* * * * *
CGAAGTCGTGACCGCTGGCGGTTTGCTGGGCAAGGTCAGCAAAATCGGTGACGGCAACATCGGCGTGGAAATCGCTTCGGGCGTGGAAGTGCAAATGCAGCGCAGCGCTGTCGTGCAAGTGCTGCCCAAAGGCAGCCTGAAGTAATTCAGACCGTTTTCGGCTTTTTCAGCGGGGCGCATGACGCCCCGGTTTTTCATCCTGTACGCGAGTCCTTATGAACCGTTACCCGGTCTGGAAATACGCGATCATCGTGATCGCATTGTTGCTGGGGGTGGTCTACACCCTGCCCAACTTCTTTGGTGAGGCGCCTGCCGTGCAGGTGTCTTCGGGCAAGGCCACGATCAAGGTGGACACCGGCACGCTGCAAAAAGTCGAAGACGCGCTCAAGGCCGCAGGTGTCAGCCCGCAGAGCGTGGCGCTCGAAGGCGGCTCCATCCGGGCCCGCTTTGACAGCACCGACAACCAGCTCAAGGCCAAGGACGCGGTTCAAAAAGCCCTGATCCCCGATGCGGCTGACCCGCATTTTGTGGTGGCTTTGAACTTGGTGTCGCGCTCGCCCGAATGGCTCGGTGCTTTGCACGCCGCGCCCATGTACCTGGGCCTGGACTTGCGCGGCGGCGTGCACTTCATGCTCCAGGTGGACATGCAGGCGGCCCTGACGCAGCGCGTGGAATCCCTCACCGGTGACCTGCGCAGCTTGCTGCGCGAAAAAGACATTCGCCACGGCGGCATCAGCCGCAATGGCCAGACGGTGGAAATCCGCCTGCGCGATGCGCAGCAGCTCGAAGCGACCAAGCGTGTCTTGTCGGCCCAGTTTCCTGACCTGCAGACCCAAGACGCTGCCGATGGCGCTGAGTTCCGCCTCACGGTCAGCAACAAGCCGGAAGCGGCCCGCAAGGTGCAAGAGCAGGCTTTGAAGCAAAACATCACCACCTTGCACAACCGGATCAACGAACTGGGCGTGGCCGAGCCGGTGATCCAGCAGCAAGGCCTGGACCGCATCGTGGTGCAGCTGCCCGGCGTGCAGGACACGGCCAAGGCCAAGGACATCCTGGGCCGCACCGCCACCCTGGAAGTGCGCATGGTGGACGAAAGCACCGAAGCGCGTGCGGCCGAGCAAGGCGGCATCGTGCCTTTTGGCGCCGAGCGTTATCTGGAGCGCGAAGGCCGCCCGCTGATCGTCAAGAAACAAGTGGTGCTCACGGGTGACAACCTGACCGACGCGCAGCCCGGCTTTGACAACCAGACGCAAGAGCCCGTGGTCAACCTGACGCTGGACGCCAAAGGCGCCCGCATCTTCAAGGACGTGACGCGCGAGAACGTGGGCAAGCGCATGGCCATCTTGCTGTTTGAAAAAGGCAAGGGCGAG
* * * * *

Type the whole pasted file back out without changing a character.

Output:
CGAAGTCGTGACCGCTGGCGGTTTGCTGGGCAAGGTCAGCAAAATCGGTGACGGCAACATCGGCGTGGAAATCGCTTCGGGCGTGGAAGTGCAAATGCAGCGCAGCGCTGTCGTGCAAGTGCTGCCCAAAGGCAGCCTGAAGTAATTCAGACCGTTTTCGGCTTTTTCAGCGGGGCGCATGACGCCCCGGTTTTTCATCCTGTACGCGAGTCCTTATGAACCGTTACCCGGTCTGGAAATACGCGATCATCGTGATCGCATTGTTGCTGGGGGTGGTCTACACCCTGCCCAACTTCTTTGGTGAGGCGCCTGCCGTGCAGGTGTCTTCGGGCAAGGCCACGATCAAGGTGGACACCGGCACGCTGCAAAAAGTCGAAGACGCGCTCAAGGCCGCAGGTGTCAGCCCGCAGAGCGTGGCGCTCGAAGGCGGCTCCATCCGGGCCCGCTTTGACAGCACCGACAACCAGCTCAAGGCCAAGGACGCGGTTCAAAAAGCCCTGATCCCCGATGCGGCTGACCCGCATTTTGTGGTGGCTTTGAACTTGGTGTCGCGCTCGCCCGAATGGCTCGGTGCTTTGCACGCCGCGCCCATGTACCTGGGCCTGGACTTGCGCGGCGGCGTGCACTTCATGCTCCAGGTGGACATGCAGGCGGCCCTGACGCAGCGCGTGGAATCCCTCACCGGTGACCTGCGCAGCTTGCTGCGCGAAAAAGACATTCGCCACGGCGGCATCAGCCGCAATGGCCAGACGGTGGAAATCCGCCTGCGCGATGCGCAGCAGCTCGAAGCGACCAAGCGTGTCTTGTCGGCCCAGTTTCCTGACCTGCAGACCCAAGACGCTGCCGATGGCGCTGAGTTCCGCCTCACGGTCAGCAACAAGCCGGAAGCGGCCCGCAAGGTGCAAGAGCAGGCTTTGAAGCAAAACATCACCACCTTGCACAACCGGATCAACGAACTGGGCGTGGCCGAGCCGGTGATCCAGCAGCAAGGCCTGGACCGCATCGTGGTGCAGCTGCCCGGCGTGCAGGACACGGCCAAGGCCAAGGACATCCTGGGCCGCACCGCCACCCTGGAAGTGCGCATGGTGGACGAAAGCACCGAAGCGCGTGCGGCCGAGCAAGGCGGCATCGTGCCTTTTGGCGCCGAGCGTTATCTGGAGCGCGAAGGCCGCCCGCTGATCGTCAAGAAACAAGTGGTGCTCACGGGTGACAACCTGACCGACGCGCAGCCCGGCTTTGACAACCAGACGCAAGAGCCCGTGGTCAACCTGACGCTGGACGCCAAAGGCGCCCGCATCTTCAAGGACGTGACGCGCGAGAACGTGGGCAAGCGCATGGCCATCTTGCTGTTTGAAAAAGGCAAGGGCGAG